• 16. 348 ´ Pierre-Yves Nerontheir scope. The Reaffirmation view is of course should be viewed as a significant response to man-facing the differentiation problem and seems to agerial decisions. Second, corporations could also beimply that call for a political theory of the firm might quite uncomfortable with my remarks on thenot be especially fruitful. The Shift in paradigm view importance of taking very seriously the fourth aspectdoes not face this problem and clearly implies a more (Corporations as participants in the political process)radical project. The proponents of this view suggest examined here in our normative discussions abouta new paradigm in which corporations are under- corporate responsibilities. A conception of corporatestood as assuming new roles of governance and state- roles and responsibilities that draws our attention toalike responsibilities (Crane et al., 2008a, b). They the ways firms interfere in the political process, and,are, therefore, able to put aside the differentiation therefore, in the shaping and reshaping of theirproblem, but are probably facing what I called the regulatory environment, may have radical implica-over-inclusion problem: the risk, under a new para- tions, given the ideological opposition and skepti-digm, to label every issue of business ethics as cism of the business class toward government‘‘political’’ ones without making any real theoretical regulations. Corporations generally wish to put theimprovement. By suggesting that the fourth way to spotlight on their various direct charitable contri-think politically about corporations (Corporations as butions to the community, but have little incentiveparticipants in the political process) might be the to highlight their lobbying efforts, campaign con-most fruitful one, I am, therefore, proposing some- tributions, political connections, and so on (Neron ´thing more in the lines of the Shift in subject view. It and Norman, 2008a, p. 17, b, pp. 62–65). In orderdoes not simply reaffirm classical CSR discourses, to put it crudely, they will tend to promote theirbut does not necessarily assert the need for a para- own green innovations and practices inside theirdigm change in business ethics. It simply stresses, organizations, such as the use of recto–verso for themaybe more modestly and less enthusiastically, the production and distribution of corporate documen-need for a better normative theory of (classical) tation, but will have fewer incentives to be trans-corporate political activities. parent about how they lobbied to defeat stronger Finally, the third, probably more abstract, chal- environmental regulations inspired by the protocollenge is to realize that the choice of using a political of Kyoto. In contrast, some NGOs and critics oflens to examine issues of business ethics is itself partly capitalism might have reasons to favor this intro-political. In the preceding section, I have proposed duction of a ‘‘political’’ (in the fourth sense) view offour directions in which it could be theoretically the firm.fruitful to think about the complex relations be- ´ As Neron and Norman argue, this kind of resis-tween the business world and the polis. It is worth tance from some groups to the introduction ofnoting that these various ways to think politically specific ways to talk about corporate responsibilitiesabout business practices and institutions are not could be partly explained by the fact that it isreally consensual. As Crane and Matten point out, sometimes hard to draw a clear line between thethere are some resistances in business circles to the analysis of the language of politics and an exercise invery idea that firms be seen as embedded in some ´ the politics of language (Neron and Norman,sort of political relationships that the call for a 2008b). This is because when evaluating a normativepolitical theory of the firm is trying to shed light framework or language to think about businessupon (2008, p. 30). This is because the very idea of practices and institutions, we have to answer twousing a language with strong political connotations related but different questions. First, we want tois, from the start, a controversial one. It suggests know whether the language or normative frame-unobvious ways to publicly talk about business ethics. work X is helpful for thinking in a clear, coherentLet me just give two examples. First, CEOs and top way about corporate responsibilities (and their jus-management executives may be especially reluctant tifications). Second, we also want to ask ourselvesto address issues about the legitimacy of management whether the language or normative framework X isauthority raised by the view of corporations as an efficient way of talking about responsible businesspolitical communities. They might, for instance, be practices in public discourses. The first question isuncomfortable with the suggestion that ‘‘voice’’ largely calling for a ‘‘neutral’’ analysis of the language of
  • 17. Business and the Polis 349politics which aims to construct better normative of the project. Clearly, it is a worthy one. Theytheories about corporate duties and obligations; the should be viewed as an attempt to orient the wholesecond question is an invitation to engage in the project, as an invitation to not overestimating itspolitics of language, to propose guidance on how we scope, to put aside overconfident claims, and to beshould or shouldn’t use different normative frame- careful about its implications. The utilization of aworks to promote what we would consider to be political lens to look at some aspects of the businessmore desirable outcomes in the social world.31 In world is clearly useful to think in an imaginative,order to use the title of Williams Connelly’s empirically informed way about normative issuesimportant book, we engage in such a process to related to business practices and institutions. In thismodify the ‘‘terms of political discourse’’ (1983). sense, it might be useful to overcome what Hanlon Given the above-mentioned sort of dynamic, it is calls the ‘‘denial of politics’’ in business ethics.not very surprising that some business circles might However, it is also clearly the case that some rela-be uneasy with a more explicitly political language to tions are not especially well theorized as ‘‘political’’talk about their responsibilities, practices, and ones. Moreover, some, e.g., shopping, are at bestinternal organization, while some of their critics problematically theorized as being political. Wecould enthusiastically embrace this language. In that should always keep in mind that while there arecase, the ‘‘politics of language’’ of the corporate some grains of truth in the slogan ‘‘Everything isworld would consist in resisting the introduction of a political,’’ some things are more political than others.more explicitly political language and promotingother, maybe more pro-business, normative lan-guages. From this point of view, the debate about Notesthe introduction of a political language to thinkabout business practices and institutions is itself 1 For some reflections, which I draw here, on thispolitical because it is a way to engage in the shaping plurality of languages or framework, see Neron and ´and reshaping of the terms and structures of public Norman (2008a, pp. 4–6). 2debates and discourses about business practices and See also Jeurissen (2004), Waddock (2004), andinstitutions. Zadek (2001). See Matten and Crane (2002, 2005), ´ Moon et al. (2005), and Neron and Norman (2008a) for an analysis and a critique of this association of corpo- rate citizenship with CSR.Conclusion 3 See Heath for the importance of applying very dif- ferent ‘‘normative logics’’ to different relations insideRecent literature in business ethics suggests that the firm and outside the firm (Heath, 2006, 2007).there has been a call for a ‘‘political’’ understanding 4 See Lynn Sharp Paine (2002, pp. 91–96).of corporations, and business practices and institu- 5 See Boatright (2002) for a good discussion of thistions in general – a call for what could be designated claim. 6as a ‘‘political theory of the firm’’ or a ‘‘theory of the I use the term ‘‘institutions’’ here to talk about for-firm as a political actor.’’ This article aimed to mal organizations. 7investigate what it means to take seriously this call. See Bernhagen and Brauninger (2005, p. 43). ¨ 8In order to do so, it proposed four different ways, Here, see Heath (2006, pp. 540–542). See alsoand their potential implications, to think politically Stiglitz (1996). 9about issues in business ethics. It also showed how This could be reminiscent of James G. March’s famous study on the firm as a political coalition (March,recent literature has failed to take seriously these 1962).distinctions and, therefore, has failed to identify the 10 See Cohen (1989, p. 27) for an excellent accountproper scope of the project. of parallel case arguments and the need to go beyond, This is the reason why this article also points to see Hsieh (2008, pp. 15–22).some potential difficulties that theorists involved in 11 In the preface of his 1994 book Authority andthis project need to overcome. Of course, none of Democracy, McMahon wrote that ‘‘The authority ofthese critical comments or the clarification attempts governments might also be called political authority,made in this article should be viewed as a rejection although for reasons that will become clear as we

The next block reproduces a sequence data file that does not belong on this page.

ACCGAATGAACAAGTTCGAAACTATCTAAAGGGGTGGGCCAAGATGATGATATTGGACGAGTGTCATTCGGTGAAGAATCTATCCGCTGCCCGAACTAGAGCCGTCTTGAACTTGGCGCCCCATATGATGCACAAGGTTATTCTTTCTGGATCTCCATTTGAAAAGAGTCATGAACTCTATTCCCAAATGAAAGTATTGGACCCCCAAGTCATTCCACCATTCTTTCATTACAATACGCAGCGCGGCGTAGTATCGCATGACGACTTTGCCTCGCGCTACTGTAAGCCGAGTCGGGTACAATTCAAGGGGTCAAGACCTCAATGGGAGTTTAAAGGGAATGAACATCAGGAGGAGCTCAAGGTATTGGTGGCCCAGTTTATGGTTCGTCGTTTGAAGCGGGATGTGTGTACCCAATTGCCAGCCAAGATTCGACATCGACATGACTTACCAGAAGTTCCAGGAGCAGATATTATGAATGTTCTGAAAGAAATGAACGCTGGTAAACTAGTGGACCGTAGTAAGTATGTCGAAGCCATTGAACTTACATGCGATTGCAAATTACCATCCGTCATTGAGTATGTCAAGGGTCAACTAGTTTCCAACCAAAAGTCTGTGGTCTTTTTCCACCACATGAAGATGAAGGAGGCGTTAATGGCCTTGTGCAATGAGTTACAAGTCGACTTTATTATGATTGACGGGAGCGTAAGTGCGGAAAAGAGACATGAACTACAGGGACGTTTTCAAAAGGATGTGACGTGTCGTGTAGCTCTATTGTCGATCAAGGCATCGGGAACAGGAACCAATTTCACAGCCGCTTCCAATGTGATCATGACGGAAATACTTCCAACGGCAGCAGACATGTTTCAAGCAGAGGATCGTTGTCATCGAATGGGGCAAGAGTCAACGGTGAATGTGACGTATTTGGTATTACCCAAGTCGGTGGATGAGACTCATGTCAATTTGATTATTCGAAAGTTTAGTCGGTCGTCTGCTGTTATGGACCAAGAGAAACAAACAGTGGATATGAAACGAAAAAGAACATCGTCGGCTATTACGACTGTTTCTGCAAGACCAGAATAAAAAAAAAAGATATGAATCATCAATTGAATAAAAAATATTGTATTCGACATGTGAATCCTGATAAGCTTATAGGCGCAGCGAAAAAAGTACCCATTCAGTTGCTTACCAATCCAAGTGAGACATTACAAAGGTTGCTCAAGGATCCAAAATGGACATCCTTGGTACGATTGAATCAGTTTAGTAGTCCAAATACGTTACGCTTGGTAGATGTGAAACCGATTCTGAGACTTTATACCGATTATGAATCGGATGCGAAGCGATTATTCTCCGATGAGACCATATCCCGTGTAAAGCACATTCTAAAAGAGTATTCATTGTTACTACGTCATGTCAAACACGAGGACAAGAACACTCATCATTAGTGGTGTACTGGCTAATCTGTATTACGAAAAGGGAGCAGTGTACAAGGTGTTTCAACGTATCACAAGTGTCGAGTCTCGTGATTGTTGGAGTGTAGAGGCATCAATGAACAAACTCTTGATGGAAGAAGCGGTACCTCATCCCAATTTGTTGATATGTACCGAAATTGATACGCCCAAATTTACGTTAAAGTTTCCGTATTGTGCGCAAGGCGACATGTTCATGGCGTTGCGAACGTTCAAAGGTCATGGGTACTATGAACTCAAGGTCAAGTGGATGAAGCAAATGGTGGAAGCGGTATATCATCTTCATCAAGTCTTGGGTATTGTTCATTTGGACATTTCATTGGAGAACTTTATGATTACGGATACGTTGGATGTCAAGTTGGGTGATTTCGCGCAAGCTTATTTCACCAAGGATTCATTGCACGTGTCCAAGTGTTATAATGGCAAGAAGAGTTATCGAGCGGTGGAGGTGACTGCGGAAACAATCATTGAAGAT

• 18. 350 ´ Pierre-Yves Neron 27proceed, I believe that in important respects managerial It should be noted that the analysis of corporateauthority deserves the label ‘political’ as well.’’ (1994, involvement in the political process and democraticp. xiii). advocacy could raise some issues about the kind of12 See Hsieh (2005, 2008) for a good discussion of the agents that corporations are. Is a corporation simply alimits of exit. collection of individuals? Or, is it possible to make13 See Dees (1992) for a good survey of the problems sense to view a corporation as a single agent, similar toand limits of the principal–agent analysis of the firm. an individual, with a set of specific political interests?See Gary Miller for an attempt to produce a more Of course, to deal with these questions about the onto-sophisticated account of agency theory. logical status of corporations and collective agency is14 See Lynn Sharp Paine (2002) for a very interesting beyond the scope of this article. For a good recentaccount of what she calls the ‘‘pervasive presence’’ of account of these issues, see Pettit (2007). 28corporations in our individual life. Here, it should also be noted that there is a huge15 Of course, conflicts also occur among minority empirical literature on corporate political activities (seeshareholders and controlling shareholders. Mitnick, 1993a, b for an important contribution and16 Here, I refer to Sandel’s (1998) account of the Wood and Logsdon (2008) for a good bibliography ofworkplace in his defense of a ‘‘civic’’ economy. See studies on CPA). My point is not to deny the relevanceDagger (2006) and Hsieh (2006). of this literature, but to highlight the neglect of CPAs in17 This is the basic point made by Joseph Heath the conceptualization of corporate rights and obligations. 29(2006) in his critique of stakeholder theory. See Dworkin (2002).18 30 Here, I almost use March’s words. See March Heath criticizes this tendency to use a uniform(1962, p. 672). framework.19 31 For an account of citizenship in the liberal tradi- ´ For this distinction, see Neron and Normantion, see Kymlicka and Norman (1994). (2008b). For a good methodological analysis of our20 It should be noted that not all virtuous activities are awareness (or lack of) about the importance of therecognized as examples of good citizenship. When peo- choice of languages, see William Connolly’s importantple’s special efforts are directed toward their children, book (1983). See also David Miller’s analysis of ‘‘lin-we call them ‘‘good parents’’. If a teacher pays special guistic philosophy and political theory’’ (1985).care to the welfare and education of his students we callhim/her a good teacher. If your neighbors collect yourmail while you are on vacation, then you will think ofthem as good neighbors; and so on. References21 David Vogel captured this shift in political activitieswith the title of his 1978 book ‘‘Lobbying the Corpora- Baumol, W.: 1974, ‘Business Responsibility andtion.’’ Economic Behavior’, in M. Anshen (ed.), Managing22 See, of course, Gourevitch and Shinn (2005), and the Socially Responsible Corporation (Macmillan,also Cioffi (2006). New York).23 Here, it could be fruitful to learn from recent de- Bernhagen, P. and T. Brauninger: 2005, ‘Structural ¨bates in the theory of citizenship about the idea of Power and Public Policy: A Signaling Model of‘‘ecological citizenship’’ between Dobson (2003) and Business Lobbying in Democratic Capitalism’, Politicalsome of his critics. Studies 53(1), 43–64.24 For a great critical account of the rise and fall of Birch, D.: 2001, ‘Corporate Citizenship: RethinkingSOE (state-owned enterprises), see Stiglitz in his ‘‘Whi- Business Beyond Corporate Social Responsibility’, inther Socialism.’’ J. Andriof and M. Mcintosh (eds.), Perspectives on25 Of course, as Norman himself notices, this is a very Corporate Citizenship (Greenleaf Publishing, Sheffield).incomplete characterization of the contemporary left. Boatright, J.: 2002, ‘Corporate Governance: Justifying theThere are still quite radical socialists, left-libertarian, Role of Shareholders’, in N. Bowie (ed.), Blackwelladvocates of basic income schemes, luck egalitarians, Guide to Business Ethics (Blackwell, Oxford).and so on. Moreover, there is also a leftist critique of Cioffi, J.: 2006, ‘Building Finance Capitalism: TheCSR and sustainable development. See Wayne Norman Regulatory Politics of Corporate Governance Reform(2004) for a longer discussion of CSR and the left. in the United States and Germany’, in J. D. Levy (ed.),26 For some interesting remarks on what I call the The State of After Statism: New State Activities in the Age‘‘politics of accountability,’’ see Colomonos (2005) and of Liberalization (Harvard University Press, Cambridge,also Kuper (2004). MA).